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Viewpoint: The transformative power of catalytic capital

Published: 3 April 2024

Without catalytic investors, entrepreneurs and impact fund managers would find it impossible to build the track record needed to scale their models and maximise impact, writes Social Nest Foundation’s Vásquez del Solar.

Mónica Vásquez del Solar, head of strategy and Impact at Social Nest Foundation | Social Nest Foundation

The amount of capital leveraged for impact investing has, without a doubt, grown dramatically in recent years. This was made evident in the latest report from the Global Impact Investing Network (GIIN), which estimates this market to be over $1trn in size.

The appetite among investors expecting returns on investments that generate impact has grown more than any other, thus proving the maturity of an industry capable of convincing even the most skeptical investors that impact investing can indeed be profitable and the risks successfully addressed.

Despite the considerable increase in impact capital, some concerning financing gaps remain unfulfilled. Most investments are made in developed countries, often neglecting many social problems and sectors with business models that offer new ways of tackling social inequality issues, improve education and provide quality services to underserved people.

Not all companies and sectors attract private investors equally. Early-stage companies or those dedicated to specific groups such as the homeless, ethnic minority communities, or refugees, are often not as attractive to mainstream investors, for instance investors expecting market returns. Venture capital firms have a five-to-seven year investment cycle based on growth rates and valuations, which might not be the most suitable model for companies with high social cost or a slow but steady growth rate.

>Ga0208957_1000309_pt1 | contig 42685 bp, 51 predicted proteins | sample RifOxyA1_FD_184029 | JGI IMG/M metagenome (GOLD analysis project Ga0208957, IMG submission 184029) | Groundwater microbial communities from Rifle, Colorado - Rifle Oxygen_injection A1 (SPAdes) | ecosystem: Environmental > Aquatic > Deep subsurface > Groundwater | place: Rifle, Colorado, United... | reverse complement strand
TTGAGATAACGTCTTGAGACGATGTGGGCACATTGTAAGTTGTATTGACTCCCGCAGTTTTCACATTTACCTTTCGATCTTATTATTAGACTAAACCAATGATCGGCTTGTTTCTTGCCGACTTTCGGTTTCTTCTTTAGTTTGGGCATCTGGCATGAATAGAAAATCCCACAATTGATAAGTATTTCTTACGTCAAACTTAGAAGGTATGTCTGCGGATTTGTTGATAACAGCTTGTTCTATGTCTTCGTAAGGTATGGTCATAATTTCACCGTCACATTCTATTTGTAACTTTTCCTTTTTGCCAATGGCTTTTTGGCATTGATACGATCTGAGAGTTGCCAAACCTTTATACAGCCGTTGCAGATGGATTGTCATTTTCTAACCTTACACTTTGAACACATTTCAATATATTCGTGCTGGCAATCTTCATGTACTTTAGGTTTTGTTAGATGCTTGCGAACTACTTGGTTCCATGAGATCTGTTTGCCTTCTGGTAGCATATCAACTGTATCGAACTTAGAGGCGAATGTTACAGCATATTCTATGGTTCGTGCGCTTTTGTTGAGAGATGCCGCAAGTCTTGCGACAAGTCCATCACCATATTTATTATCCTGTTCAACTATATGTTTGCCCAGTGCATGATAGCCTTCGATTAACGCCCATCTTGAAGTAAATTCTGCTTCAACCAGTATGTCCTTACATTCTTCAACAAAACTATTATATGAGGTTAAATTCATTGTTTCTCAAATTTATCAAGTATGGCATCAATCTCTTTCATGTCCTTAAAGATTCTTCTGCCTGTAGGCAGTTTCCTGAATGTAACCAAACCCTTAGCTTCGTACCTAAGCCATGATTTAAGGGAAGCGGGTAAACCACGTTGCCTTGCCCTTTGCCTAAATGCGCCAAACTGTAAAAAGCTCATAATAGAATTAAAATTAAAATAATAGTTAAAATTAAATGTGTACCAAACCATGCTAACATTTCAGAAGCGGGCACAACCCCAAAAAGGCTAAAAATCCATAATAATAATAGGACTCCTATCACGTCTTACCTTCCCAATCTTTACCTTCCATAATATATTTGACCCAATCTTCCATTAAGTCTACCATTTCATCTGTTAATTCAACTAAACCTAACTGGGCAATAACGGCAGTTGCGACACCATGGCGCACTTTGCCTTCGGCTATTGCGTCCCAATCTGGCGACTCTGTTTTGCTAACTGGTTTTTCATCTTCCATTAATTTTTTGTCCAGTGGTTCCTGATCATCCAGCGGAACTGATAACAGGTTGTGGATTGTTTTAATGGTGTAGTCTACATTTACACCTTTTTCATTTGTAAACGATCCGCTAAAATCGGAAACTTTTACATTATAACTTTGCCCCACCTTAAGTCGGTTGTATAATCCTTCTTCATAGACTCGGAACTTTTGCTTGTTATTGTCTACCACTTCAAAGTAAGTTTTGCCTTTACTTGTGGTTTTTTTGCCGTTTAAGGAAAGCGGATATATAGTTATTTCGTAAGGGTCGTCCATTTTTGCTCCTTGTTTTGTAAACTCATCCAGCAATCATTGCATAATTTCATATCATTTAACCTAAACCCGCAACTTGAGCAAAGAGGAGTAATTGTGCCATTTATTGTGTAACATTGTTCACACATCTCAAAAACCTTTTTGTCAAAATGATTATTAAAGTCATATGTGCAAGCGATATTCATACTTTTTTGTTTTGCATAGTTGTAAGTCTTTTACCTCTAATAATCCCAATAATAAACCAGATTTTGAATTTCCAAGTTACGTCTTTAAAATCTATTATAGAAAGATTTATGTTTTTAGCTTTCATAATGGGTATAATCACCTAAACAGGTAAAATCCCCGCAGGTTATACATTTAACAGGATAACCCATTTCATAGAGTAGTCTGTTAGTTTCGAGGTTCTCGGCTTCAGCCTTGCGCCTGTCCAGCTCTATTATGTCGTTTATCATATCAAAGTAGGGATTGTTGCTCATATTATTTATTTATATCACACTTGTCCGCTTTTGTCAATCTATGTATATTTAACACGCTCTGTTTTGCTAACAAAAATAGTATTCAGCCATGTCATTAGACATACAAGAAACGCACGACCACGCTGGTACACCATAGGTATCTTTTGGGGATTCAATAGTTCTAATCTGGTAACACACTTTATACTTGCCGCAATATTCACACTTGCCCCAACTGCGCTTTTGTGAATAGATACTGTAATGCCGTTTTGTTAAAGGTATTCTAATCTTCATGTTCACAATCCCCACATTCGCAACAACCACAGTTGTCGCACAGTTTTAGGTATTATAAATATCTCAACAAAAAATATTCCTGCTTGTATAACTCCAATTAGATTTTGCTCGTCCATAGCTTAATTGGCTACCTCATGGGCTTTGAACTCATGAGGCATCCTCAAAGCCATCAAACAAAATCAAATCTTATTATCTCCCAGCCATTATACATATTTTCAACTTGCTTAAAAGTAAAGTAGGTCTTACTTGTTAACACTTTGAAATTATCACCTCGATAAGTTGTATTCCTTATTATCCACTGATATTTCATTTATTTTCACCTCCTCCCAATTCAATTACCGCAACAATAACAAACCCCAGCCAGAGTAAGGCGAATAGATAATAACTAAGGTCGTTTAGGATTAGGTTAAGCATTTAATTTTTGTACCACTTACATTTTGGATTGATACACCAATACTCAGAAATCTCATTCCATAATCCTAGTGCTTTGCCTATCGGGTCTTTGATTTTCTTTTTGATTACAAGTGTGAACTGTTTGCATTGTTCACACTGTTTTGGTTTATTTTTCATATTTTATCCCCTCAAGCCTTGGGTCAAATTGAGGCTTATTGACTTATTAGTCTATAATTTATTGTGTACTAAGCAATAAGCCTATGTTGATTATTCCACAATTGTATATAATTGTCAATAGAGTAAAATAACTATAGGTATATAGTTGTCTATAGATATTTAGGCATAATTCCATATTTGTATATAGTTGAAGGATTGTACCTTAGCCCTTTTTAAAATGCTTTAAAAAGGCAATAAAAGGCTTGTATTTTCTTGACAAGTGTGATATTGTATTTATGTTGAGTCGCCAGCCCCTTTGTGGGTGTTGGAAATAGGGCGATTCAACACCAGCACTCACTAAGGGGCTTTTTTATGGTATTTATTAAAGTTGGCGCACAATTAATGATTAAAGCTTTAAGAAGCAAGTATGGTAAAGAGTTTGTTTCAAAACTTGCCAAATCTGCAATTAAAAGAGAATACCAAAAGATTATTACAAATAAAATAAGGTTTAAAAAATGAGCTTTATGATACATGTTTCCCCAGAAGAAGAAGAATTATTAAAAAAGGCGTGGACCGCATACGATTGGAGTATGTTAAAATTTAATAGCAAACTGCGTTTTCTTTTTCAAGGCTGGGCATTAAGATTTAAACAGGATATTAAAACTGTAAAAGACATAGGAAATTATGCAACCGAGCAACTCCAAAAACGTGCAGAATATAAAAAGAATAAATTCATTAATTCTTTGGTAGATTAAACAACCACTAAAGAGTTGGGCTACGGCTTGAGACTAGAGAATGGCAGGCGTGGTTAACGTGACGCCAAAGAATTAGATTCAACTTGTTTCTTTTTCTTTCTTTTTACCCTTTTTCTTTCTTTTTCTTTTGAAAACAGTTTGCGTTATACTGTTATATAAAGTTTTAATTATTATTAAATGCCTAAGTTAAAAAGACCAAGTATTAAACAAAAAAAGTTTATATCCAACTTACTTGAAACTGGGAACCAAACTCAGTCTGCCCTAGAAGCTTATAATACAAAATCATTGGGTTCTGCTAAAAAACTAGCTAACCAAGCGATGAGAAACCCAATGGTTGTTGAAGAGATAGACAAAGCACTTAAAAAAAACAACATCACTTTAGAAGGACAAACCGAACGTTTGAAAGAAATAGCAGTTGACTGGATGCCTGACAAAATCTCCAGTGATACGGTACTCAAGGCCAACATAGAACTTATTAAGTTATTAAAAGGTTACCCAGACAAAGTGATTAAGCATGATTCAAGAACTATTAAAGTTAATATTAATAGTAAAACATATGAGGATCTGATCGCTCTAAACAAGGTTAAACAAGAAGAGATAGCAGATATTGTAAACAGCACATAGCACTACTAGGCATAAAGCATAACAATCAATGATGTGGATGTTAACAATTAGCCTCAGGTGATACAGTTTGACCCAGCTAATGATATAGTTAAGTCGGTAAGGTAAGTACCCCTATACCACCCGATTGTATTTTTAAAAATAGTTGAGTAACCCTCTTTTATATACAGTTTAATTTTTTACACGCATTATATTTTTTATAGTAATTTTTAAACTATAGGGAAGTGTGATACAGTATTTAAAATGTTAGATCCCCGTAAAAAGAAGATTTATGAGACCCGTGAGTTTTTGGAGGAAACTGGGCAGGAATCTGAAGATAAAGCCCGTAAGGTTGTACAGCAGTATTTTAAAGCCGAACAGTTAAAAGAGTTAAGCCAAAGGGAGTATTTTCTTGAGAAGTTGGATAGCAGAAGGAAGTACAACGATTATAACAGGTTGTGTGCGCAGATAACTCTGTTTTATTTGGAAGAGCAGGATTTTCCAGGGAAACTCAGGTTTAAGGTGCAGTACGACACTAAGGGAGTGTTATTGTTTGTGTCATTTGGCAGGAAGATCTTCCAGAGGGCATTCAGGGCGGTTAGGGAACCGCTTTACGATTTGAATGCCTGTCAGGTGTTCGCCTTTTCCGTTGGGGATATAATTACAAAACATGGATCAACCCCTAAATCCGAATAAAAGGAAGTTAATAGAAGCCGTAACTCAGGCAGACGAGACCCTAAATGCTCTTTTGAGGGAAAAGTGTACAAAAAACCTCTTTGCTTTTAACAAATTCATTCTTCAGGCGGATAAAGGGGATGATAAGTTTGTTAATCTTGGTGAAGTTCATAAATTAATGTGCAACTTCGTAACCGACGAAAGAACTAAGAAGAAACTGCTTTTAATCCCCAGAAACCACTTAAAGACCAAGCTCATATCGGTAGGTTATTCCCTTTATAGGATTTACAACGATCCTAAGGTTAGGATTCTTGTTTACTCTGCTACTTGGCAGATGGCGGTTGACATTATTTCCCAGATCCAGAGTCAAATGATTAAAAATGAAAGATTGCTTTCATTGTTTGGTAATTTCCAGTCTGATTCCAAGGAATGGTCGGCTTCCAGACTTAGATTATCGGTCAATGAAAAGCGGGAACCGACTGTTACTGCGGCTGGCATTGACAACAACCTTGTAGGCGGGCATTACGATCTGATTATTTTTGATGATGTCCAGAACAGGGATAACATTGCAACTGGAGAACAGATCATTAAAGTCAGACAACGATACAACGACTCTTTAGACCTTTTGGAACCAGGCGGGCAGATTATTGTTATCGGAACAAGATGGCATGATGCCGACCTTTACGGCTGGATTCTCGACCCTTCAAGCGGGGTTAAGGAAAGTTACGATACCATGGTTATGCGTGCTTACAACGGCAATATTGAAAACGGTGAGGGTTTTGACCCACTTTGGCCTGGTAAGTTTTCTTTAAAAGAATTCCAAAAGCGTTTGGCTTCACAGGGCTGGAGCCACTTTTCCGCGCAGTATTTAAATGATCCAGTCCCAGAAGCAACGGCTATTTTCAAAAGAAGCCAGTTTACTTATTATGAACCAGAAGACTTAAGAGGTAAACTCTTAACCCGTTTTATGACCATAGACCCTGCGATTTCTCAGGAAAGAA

So, are existing solutions not investment ready or are the available funds just not right for them? It is crucial that both sides of the ecosystem evolve in order to build a market that takes into account the potential impact, the risks involved, and the financial returns.

Catalytic investors

To bring about that kind of transformation, the role of catalytic investors must be understood. We are talking about catalytic investors, and not just capital alone, because we believe that being catalytic is a mindset and a strategy, beyond just a type of capital allocation.

According to the Catalytic Capital Consortium (CCC), catalytic capital refers to investments that are more patient, risk tolerant, concessionary, and flexible than mainstream capital. Its aim is to spur third-party investing that would not happen otherwise.

These investments are made by investors willing to take on greater risk, those capable of investing in for example early-stage startups, more transformative business models, or early-stage investment vehicles that face challenges in securing their first round of funding.

Without these investors, entrepreneurs and impact fund managers would find it impossible to build a track record that might allow them to scale their models and maximise impact.